Our decisions are powerfully shaped by internal states (such as hunger or thirst) and external representations driven by sensory inputs. A fundamental question is how these sources of information interact to produce flexible decision-making strategies that are adaptive and achieve desired outcomes. Flexible decision-making underlies complex cognitive functions like problem-solving and reasoning, and goes awry in neuropsychiatric disorders like schizophrenia, anxiety, and addiction. The vastly interconnected cortical and subcortical systems of the brain are crucial neural substrates for the adaptive control of behavior. Yet, the organizing principles for how interactions within and between these systems support flexible decision-making behaviors have remained elusive.

Prefrontal cortex (PFC) and thalamic areas have access to both internal and external representations via converging inputs from multiple brain areas. These areas in turn provide diverging outputs, allowing them to rapidly reconfigure brain-wide processes to guide decision-making. Our overarching hypothesis is that specific PFC and thalamic neuronal populations facilitate flexible decision-making by recruiting specialized ensembles of neurons in their target structures. A significant challenge in testing this hypothesis has been the lack of tools for selectively probing the activity of defined neuronal populations. However, recent advancements in optical techniques for recording and manipulating neuronal activity with high spatiotemporal resolution, combined with methods for targeting neuronal populations based on their genetic and/or anatomical identity, finally make this a tractable problem to solve.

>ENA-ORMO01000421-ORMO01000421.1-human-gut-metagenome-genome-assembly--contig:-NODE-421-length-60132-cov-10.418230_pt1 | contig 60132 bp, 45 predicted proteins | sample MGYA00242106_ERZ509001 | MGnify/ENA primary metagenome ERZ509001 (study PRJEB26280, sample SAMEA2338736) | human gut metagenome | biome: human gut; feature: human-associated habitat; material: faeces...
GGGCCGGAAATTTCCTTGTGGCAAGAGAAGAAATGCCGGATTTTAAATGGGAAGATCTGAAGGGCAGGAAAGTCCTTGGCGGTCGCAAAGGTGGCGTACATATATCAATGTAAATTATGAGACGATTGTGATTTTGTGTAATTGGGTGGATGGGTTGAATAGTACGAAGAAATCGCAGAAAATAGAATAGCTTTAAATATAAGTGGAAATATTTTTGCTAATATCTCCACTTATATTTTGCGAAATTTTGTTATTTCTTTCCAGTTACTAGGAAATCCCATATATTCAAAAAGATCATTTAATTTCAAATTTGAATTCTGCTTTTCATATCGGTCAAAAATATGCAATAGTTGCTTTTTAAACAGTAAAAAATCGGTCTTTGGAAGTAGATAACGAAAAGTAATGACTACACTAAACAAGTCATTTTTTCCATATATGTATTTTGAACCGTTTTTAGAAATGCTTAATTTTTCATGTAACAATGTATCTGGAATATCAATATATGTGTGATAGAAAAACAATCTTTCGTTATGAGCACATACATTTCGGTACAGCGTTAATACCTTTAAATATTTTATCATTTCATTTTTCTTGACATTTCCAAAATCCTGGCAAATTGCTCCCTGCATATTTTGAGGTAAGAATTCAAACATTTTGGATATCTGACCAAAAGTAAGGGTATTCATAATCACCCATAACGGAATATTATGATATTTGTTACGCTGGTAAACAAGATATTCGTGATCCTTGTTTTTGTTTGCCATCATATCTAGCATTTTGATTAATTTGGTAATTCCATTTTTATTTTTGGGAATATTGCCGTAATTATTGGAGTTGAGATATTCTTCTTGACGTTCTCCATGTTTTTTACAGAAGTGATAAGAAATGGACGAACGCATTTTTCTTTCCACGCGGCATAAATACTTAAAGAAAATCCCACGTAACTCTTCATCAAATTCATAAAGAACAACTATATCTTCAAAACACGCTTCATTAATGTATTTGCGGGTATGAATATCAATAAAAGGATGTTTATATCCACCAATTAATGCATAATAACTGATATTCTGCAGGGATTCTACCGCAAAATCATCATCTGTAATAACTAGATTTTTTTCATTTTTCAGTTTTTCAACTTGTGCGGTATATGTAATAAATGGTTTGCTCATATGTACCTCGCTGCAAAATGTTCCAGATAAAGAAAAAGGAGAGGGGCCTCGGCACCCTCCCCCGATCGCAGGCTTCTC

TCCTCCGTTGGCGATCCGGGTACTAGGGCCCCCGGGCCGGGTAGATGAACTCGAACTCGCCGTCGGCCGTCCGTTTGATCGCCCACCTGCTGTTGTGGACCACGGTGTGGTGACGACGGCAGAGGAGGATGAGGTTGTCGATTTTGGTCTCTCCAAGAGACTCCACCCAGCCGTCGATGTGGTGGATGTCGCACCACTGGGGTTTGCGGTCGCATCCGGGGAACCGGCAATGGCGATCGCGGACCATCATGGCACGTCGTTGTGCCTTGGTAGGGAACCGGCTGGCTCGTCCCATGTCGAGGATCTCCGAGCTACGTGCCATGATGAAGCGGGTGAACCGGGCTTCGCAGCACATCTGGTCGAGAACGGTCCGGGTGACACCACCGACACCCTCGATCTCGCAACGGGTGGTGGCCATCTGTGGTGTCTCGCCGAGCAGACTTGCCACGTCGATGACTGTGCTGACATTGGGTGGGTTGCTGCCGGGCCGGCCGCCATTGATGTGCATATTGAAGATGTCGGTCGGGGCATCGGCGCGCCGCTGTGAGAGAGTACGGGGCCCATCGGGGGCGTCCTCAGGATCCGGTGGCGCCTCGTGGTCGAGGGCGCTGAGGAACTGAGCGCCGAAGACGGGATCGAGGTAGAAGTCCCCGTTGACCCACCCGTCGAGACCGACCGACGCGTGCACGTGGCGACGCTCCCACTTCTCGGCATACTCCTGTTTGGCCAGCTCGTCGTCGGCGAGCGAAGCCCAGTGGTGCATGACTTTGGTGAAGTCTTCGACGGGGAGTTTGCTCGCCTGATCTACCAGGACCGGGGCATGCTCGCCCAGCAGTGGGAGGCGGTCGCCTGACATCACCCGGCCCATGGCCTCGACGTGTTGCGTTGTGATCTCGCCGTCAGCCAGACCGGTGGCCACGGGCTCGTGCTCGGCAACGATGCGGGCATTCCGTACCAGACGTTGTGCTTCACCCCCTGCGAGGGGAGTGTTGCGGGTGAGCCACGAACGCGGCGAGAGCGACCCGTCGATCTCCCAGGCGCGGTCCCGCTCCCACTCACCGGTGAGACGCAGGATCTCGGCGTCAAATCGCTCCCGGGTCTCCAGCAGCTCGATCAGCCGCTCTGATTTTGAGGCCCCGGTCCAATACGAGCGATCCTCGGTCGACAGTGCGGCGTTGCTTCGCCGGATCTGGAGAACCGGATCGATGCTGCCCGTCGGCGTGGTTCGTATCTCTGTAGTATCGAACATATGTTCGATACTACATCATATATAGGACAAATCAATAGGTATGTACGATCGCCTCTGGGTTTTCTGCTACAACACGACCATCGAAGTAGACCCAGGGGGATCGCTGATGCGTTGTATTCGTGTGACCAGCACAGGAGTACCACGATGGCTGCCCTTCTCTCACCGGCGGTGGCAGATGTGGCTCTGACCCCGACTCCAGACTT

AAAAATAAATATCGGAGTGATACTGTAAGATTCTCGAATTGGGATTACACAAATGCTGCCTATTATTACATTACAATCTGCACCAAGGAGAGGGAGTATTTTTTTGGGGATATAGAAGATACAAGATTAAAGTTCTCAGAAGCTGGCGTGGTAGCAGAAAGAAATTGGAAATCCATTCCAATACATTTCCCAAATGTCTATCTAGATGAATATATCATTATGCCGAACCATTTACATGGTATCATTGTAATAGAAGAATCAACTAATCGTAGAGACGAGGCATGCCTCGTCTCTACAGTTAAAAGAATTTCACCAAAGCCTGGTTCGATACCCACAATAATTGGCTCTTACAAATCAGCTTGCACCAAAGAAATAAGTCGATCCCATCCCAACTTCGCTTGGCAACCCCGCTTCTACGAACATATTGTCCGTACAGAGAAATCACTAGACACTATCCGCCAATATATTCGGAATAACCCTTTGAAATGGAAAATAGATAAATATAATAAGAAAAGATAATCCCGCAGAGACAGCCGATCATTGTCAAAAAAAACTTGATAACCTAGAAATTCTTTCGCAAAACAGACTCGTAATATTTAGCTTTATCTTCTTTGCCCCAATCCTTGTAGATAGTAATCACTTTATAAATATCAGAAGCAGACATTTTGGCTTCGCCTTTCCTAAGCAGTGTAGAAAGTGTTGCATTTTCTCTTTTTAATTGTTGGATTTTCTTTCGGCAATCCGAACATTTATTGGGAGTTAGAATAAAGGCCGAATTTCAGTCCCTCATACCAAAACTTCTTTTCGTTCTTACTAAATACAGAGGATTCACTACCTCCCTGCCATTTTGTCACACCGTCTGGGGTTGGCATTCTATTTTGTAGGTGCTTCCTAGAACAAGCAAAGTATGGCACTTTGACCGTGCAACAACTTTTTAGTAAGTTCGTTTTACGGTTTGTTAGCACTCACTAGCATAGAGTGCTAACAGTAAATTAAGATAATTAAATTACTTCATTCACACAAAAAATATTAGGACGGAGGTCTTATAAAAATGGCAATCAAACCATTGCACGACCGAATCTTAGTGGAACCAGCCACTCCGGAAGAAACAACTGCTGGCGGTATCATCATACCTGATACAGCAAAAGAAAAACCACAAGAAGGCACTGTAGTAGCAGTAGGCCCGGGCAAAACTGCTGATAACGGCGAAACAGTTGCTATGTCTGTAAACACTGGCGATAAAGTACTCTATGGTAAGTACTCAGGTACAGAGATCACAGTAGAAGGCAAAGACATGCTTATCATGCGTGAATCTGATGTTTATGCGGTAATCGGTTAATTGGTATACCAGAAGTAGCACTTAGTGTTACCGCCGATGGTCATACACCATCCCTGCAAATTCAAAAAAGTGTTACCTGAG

The long-term research goal of our lab is to understand how cell specific cortical and subcortical circuits support flexible control of behavior. We address this question by integrating a portfolio of cutting-edge techniques including 1) large scale cellular and subcellular resolution two-photon calcium imaging to measure the activity patterns of specific neuronal populations; 2) sophisticated and quantifiable behavioral paradigms for mice that probe core features of adaptive behavioral control; 3) targeted optogenetic manipulations to determine the causal relationship between neuronal activity and behavior; and 4) advanced circuit tracing tools to establish the structural logic of connectivity between specific neuronal populations. Collectively, this research program will deconstruct the neural circuits that enable flexible decision-making and reveal the organizing principles for how the vastly interconnected networks of the brain process internal and external information to produce goal-oriented behaviors.